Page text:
Pittsburg Homeless Staying in Tents Asked to Vacate

Pittsburg Homeless Staying in Tents Asked to Vacate

Some homeless people in Pittsburg are facing more troubles. During the day, they can stay at the Wesley House, which opened a day shelter last September. But the problem comes later, because there’s no place for them to stay at night in town.

By august 1 st , tents pitched on the corner of 12th and Joplin Streets in Pittsburg will have to be removed. Once the makeshift campsite is gone, 15 homeless people will have nowhere to go at night.

“It just kind of set us back a little bit I think,” says a homeless Pittsburg resident, James Radlund.

Radlund has been staying in a tent on the Wesley House property for a month, using the facility during the day.

“It’s been a struggle, it’s been hot and it’s been hard to stay cool,” he says.

It’s a temporary fix to a problem that doesn’t have an easy solution.

“We’re helping them the best that we can with the resources that we have just everything takes a lot of time, nothing moves really fast in this kind of work,” says Marcee Binder, Executive Director at the Wesley House.

The Wesley House currently does not have the resources to operate a night time shelter.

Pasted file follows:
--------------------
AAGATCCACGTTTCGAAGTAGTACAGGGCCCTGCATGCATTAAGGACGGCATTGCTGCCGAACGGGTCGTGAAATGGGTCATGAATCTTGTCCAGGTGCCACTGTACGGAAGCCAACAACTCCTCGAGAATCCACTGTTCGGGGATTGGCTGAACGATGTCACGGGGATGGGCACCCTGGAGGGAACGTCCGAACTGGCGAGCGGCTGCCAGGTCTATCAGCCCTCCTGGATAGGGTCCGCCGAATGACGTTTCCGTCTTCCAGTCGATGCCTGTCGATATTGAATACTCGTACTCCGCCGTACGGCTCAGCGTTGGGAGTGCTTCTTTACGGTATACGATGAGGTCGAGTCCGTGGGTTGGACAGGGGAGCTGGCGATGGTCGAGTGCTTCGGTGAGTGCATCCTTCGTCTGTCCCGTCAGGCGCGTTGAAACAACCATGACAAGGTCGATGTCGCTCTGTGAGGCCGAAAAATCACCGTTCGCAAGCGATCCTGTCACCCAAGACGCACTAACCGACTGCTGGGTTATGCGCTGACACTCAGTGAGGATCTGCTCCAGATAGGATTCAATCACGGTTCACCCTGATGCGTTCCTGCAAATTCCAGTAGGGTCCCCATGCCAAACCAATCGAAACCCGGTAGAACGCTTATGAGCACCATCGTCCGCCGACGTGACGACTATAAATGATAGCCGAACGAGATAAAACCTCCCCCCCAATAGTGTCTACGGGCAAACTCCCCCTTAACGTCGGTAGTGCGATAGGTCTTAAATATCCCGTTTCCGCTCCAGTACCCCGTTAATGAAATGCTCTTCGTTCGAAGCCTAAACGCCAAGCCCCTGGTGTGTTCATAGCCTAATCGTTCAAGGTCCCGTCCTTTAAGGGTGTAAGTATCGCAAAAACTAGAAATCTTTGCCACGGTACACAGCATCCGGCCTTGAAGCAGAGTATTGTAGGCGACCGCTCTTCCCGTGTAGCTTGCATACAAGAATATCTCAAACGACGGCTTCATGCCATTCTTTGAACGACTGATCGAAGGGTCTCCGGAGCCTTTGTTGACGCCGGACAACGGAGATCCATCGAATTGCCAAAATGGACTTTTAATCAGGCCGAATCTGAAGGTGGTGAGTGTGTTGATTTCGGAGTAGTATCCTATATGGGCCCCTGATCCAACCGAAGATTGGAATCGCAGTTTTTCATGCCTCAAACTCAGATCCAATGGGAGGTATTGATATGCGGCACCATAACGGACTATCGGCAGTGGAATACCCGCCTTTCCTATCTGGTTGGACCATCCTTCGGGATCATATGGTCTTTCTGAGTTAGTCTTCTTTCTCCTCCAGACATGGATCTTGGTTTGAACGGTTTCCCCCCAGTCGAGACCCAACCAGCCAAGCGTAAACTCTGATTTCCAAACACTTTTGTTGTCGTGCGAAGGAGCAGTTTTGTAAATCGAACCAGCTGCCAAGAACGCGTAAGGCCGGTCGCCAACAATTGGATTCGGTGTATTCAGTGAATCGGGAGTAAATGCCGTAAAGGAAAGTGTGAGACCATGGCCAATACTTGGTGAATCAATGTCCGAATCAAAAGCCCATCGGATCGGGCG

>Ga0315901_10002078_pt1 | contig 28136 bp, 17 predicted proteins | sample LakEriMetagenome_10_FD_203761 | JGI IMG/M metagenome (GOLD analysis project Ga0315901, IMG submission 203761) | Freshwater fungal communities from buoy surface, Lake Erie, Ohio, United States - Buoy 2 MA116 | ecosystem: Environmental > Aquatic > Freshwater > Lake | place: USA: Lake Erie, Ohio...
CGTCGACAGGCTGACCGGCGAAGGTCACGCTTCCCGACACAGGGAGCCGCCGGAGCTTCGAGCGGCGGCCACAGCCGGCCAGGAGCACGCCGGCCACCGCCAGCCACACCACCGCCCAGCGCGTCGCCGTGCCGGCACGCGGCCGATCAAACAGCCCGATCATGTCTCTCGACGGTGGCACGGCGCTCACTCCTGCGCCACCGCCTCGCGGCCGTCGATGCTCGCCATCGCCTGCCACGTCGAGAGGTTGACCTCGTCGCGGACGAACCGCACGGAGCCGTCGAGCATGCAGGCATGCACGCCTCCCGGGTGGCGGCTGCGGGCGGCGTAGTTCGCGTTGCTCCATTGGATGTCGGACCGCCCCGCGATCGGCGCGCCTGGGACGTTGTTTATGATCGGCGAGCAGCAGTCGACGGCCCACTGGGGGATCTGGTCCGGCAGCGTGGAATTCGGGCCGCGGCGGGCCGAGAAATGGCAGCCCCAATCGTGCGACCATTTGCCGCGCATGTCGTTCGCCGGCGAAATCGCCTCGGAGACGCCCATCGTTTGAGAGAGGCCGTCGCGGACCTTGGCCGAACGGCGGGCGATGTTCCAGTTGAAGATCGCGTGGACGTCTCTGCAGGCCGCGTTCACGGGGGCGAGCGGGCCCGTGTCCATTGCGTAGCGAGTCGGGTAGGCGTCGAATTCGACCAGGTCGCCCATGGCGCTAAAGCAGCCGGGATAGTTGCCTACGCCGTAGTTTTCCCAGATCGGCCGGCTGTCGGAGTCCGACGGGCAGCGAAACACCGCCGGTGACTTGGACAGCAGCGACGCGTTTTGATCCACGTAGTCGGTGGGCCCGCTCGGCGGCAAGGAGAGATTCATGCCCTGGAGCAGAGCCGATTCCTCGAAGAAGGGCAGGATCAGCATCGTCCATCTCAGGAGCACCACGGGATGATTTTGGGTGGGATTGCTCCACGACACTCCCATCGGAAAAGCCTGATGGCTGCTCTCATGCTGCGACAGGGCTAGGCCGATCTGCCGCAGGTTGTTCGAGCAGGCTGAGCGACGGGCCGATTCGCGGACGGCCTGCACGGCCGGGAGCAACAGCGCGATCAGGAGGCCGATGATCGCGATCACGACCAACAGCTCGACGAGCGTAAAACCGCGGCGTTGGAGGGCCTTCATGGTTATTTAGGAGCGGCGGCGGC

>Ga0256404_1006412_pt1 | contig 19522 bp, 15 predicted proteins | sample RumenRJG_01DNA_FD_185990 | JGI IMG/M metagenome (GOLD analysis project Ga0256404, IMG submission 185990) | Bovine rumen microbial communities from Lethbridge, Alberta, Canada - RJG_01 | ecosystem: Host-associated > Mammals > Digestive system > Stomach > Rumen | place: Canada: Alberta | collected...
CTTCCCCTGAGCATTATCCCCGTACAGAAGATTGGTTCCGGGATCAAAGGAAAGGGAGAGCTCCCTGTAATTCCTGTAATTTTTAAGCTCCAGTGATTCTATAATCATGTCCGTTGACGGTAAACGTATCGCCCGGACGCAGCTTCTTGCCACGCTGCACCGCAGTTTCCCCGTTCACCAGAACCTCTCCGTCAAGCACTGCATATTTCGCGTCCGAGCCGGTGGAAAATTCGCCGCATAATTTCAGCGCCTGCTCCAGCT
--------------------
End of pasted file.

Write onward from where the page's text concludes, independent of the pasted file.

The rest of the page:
“We want community involvement, fresh eyes, fresh ideas, we’ve got to come up with a solution. It’s not that homeless people just came to Pittsburg, it’s that we made homeless people really visible by them being on Joplin,” says Binder.

The campsite is located right across from the middle school and Wesley House officials say there was some negative reaction within the community. But the homeless have seen compassion from others.

“The citizens here in Pittsburg and around the area have been bringing us water and ice and food and stuff like that and that’s been really great, I’m real thankful for that,” says Radlund.

Having to vacate the property is emotional for all that are involved.

“We’ve met with them every day for the last month so this is hard. The community just needs to be patient with us as we deal and transition them to a more stable solution,” says Binder.

“Even though we have to find places to stay, we’re still thankful that the Wesley House was able to let us stay here,” says Radlund.

Binder has been working with the city’s Housing and Community Development Office, as well as the Crawford County Health Department” to find shelter for these 15 individuals.